The same syndrome is observable today in the lack of true dialogue between those who are suffering from imagined wrongs and those who interview them in the press and on television. People who complain of imagined injuries committed against others of the same race, nationality, class or gender are only empathized with, never challenged. It is as though a CRTC rule decreed that they must not be questioned, either as to the facts or to the link between the facts and their supposed effects. Even worse, interviewers invariably treat the victims of historic grievances with more tender regard than they do those suffering from some present injury. Van der Post says this perpetuation of historic grievances:
…is an evil, dishonest and unreal thing. It is something which cannot be described adequately in the customary economic, political and historic clichés. The language that seems far more appropriate is the language of a pathologist describing cancer, or the language of a psychologist describing a deep-seated, complex or obsessional neurosis.
Pierre Trudeau himself—in life and in death— was a victim of the obsessional neurosis that helps fuel Quebec nationalism. Trudeau’s sin, in the eyes of the nationalists—is that he abandoned fortress Quebec for a wider field of activity, namely, Ottawa, thereby casting doubt on the conviction that such forays could lead nowhere, and might even weaken the imagined fiction of past oppression that keeps their anger hot and the fortress secure. All Quebec federalists meet the same fate with the Québécois elite, and for the same reason.
I began work in a factory at the age of sixteen, in wartime, and immediately encountered all sorts of real and present grievances, which quickly made me a staunch trade unionist. But I didn’t succumb to the Marxist analysis of my plight, nor did very many of the workers around me. The reason was that the Marxists active in our midst insisted that it was not our grievances, but those of the past or those being experienced in far-off places that would justify the hate required of us in the coming class struggle. It was even argued that humane bosses and successful trade unions were dangerous because they blunted our wrath and encouraged the illusion that conditions in a capitalist system could evolve or improve.
But just as a large wage settlement would not have satisfied the communists in the steel plant where I worked, natives grieving for the suffering of their fathers and mothers in residential schools that they themselves never attended will not be satisfied by any amount of money.
The search for justice and retroactive redress, which our courts and affirmative action programs encourage, is characterized by something van der Post called “a diabolical absence of good.” With our softer perceptions, we would probably use the word “goodwill,” as in “a diabolical absence of goodwill.” But van der Post was talking about evil and the despairing wish to make every situation worse. (That’s the moral bind of separatists elected to the House of Commons: The more they improve the country, the weaker their case becomes) After 30 years of calculated appeasement by English Canadians responding to a largely imagined past of suffering and oppression, the majority of the Québécois will not be satisfied with anything less than total victory. Because only total victory, even if it leaves them poorer and weaker, at least punishes English Canada, which is responsible at some level for their pain, including the pain accumulated from dreams of liberation so frequently postponed both because of us and because of our Québécois agents, like Chrétien and Trudeau.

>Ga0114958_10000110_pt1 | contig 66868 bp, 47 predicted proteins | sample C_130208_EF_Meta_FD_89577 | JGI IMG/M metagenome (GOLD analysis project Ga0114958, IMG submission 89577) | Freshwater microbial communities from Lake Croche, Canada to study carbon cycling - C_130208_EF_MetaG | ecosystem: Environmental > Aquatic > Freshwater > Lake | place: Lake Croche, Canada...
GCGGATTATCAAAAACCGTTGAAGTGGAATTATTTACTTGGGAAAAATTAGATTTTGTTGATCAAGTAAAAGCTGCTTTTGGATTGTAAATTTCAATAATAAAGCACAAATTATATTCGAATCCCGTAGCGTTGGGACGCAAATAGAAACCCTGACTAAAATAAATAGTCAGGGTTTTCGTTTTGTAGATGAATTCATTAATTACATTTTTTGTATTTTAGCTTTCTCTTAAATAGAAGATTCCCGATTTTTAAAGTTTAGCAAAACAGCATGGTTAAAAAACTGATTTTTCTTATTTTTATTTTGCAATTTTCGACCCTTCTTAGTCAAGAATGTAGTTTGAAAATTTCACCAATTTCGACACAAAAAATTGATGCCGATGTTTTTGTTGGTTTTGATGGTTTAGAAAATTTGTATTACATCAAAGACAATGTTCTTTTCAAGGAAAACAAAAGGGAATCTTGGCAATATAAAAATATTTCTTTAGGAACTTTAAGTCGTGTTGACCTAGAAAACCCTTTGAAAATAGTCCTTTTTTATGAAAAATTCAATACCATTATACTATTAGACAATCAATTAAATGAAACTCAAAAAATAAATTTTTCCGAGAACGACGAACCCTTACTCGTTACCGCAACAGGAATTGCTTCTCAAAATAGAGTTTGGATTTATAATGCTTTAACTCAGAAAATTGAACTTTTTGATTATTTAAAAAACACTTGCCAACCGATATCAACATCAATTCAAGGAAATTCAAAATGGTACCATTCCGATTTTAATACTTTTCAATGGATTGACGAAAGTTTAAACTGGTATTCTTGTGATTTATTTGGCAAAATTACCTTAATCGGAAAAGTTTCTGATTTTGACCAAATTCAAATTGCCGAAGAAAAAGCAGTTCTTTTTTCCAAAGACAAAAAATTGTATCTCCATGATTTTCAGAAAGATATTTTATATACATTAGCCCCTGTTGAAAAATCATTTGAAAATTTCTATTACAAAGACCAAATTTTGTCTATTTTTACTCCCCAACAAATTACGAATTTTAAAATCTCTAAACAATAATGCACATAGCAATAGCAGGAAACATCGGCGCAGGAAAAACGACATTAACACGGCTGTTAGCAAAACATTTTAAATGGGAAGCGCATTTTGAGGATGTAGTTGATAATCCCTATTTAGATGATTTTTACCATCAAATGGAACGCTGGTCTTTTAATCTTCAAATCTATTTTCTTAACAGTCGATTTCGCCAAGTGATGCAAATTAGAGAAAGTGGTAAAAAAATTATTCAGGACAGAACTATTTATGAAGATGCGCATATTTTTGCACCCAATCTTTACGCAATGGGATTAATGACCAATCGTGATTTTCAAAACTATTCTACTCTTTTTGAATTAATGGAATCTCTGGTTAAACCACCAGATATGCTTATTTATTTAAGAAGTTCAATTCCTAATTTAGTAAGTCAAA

I do not imagine Pierre Trudeau anticipated that those with “a diabolical absence of good” would be mollified by the implementation of his vision, any more than he would endorse retroactive equity payments reaching back 14 years to a small and privileged minority of women in the civil service, as has just happened. Nor could he have expected the imminent bankruptcy of some of our churches for having committed “cultural genocide” by sharing with their Native students an understanding of God’s intentions transmitted to them by His Son, just as they, Anglo-Saxons, had been the victims of an identical act of “cultural genocide” at the hands of the Romans many centuries before. Nevertheless, what we are, and are becoming, owes a great deal to the impractical nature of the remedies Trudeau proposed and championed, and to which we are now urged to rededicate ourselves.
I met Trudeau before he entered politics, when he had identified himself with labour as part of the movement working to defeat Duplessis. People have said he was regarded as a dilettante in this period. I think that term is too dismissive. Those of us in the labour movement thought he was very bright and very courageous, but unlikely to have ideas that would be of real practical value.
That estimate, I think, accords with his legacy. His ideas were appealing, his defence of them was formidable and courageous, but they turned out to be of little practical value. In fact, they made matters worse by pretending, naively, that ideas could matter when what was needed, as van der Post points out, was a change of heart. His message was enthusiastically received by English Canada because it suggested to us that the solution was in our hands, that we could, simply by goodwill, end Quebec’s estrangement. At the same time, his policies had little or no effect on the French culture from which he came. Canada would, I believe, have been better served if Trudeau had set his sights on changing Quebec, and Levesque, pragmatist that he was, had gone to Ottawa.